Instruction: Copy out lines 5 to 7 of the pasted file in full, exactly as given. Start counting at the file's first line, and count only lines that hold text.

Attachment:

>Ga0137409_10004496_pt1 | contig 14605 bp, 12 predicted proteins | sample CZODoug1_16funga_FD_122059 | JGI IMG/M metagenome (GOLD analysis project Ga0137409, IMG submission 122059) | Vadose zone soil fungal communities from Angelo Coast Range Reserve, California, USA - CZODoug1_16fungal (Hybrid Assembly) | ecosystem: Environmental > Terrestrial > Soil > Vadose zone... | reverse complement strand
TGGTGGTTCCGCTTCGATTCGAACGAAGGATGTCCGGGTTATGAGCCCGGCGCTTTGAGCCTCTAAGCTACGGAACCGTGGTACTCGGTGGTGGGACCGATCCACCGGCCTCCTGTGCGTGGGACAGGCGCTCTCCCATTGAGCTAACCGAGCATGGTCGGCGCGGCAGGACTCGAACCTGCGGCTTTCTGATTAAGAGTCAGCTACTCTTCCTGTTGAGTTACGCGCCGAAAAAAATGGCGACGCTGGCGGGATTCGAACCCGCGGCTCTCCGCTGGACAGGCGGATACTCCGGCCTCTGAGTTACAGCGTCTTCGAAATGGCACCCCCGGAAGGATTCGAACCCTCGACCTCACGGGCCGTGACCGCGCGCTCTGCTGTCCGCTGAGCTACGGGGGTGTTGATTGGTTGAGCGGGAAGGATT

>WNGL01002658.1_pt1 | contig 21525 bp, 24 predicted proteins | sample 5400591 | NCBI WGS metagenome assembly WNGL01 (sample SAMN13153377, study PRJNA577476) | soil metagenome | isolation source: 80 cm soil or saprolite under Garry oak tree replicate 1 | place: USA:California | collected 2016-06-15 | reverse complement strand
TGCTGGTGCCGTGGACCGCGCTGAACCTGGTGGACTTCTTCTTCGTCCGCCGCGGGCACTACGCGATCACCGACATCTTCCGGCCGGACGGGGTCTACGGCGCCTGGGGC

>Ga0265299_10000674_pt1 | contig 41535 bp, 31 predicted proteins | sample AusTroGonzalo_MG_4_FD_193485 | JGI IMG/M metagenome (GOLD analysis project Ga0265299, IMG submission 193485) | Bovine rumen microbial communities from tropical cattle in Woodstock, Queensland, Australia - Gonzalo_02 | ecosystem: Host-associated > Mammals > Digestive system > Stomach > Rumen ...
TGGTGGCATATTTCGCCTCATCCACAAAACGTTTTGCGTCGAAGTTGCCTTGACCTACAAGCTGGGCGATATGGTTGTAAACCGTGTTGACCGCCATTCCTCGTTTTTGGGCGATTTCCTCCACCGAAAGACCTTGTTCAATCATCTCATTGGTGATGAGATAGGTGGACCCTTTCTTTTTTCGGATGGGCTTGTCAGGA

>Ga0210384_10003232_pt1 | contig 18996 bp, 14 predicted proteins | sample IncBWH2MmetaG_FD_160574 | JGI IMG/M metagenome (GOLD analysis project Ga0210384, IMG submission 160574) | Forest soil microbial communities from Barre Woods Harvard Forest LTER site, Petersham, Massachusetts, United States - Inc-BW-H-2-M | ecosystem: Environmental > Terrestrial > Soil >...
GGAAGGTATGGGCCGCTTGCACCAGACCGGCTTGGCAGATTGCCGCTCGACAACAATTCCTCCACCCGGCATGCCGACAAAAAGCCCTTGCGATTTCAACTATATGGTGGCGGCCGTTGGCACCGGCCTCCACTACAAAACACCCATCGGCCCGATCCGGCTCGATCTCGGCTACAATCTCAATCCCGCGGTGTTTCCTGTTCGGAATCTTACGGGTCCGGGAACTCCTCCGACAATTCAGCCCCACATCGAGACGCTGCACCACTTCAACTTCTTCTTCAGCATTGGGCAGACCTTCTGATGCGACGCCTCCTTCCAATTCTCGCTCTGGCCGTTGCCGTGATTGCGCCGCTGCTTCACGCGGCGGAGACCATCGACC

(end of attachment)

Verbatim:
>Ga0265299_10000674_pt1 | contig 41535 bp, 31 predicted proteins | sample AusTroGonzalo_MG_4_FD_193485 | JGI IMG/M metagenome (GOLD analysis project Ga0265299, IMG submission 193485) | Bovine rumen microbial communities from tropical cattle in Woodstock, Queensland, Australia - Gonzalo_02 | ecosystem: Host-associated > Mammals > Digestive system > Stomach > Rumen ...
TGGTGGCATATTTCGCCTCATCCACAAAACGTTTTGCGTCGAAGTTGCCTTGACCTACAAGCTGGGCGATATGGTTGTAAACCGTGTTGACCGCCATTCCTCGTTTTTGGGCGATTTCCTCCACCGAAAGACCTTGTTCAATCATCTCATTGGTGATGAGATAGGTGGACCCTTTCTTTTTTCGGATGGGCTTGTCAGGA

>Ga0210384_10003232_pt1 | contig 18996 bp, 14 predicted proteins | sample IncBWH2MmetaG_FD_160574 | JGI IMG/M metagenome (GOLD analysis project Ga0210384, IMG submission 160574) | Forest soil microbial communities from Barre Woods Harvard Forest LTER site, Petersham, Massachusetts, United States - Inc-BW-H-2-M | ecosystem: Environmental > Terrestrial > Soil >...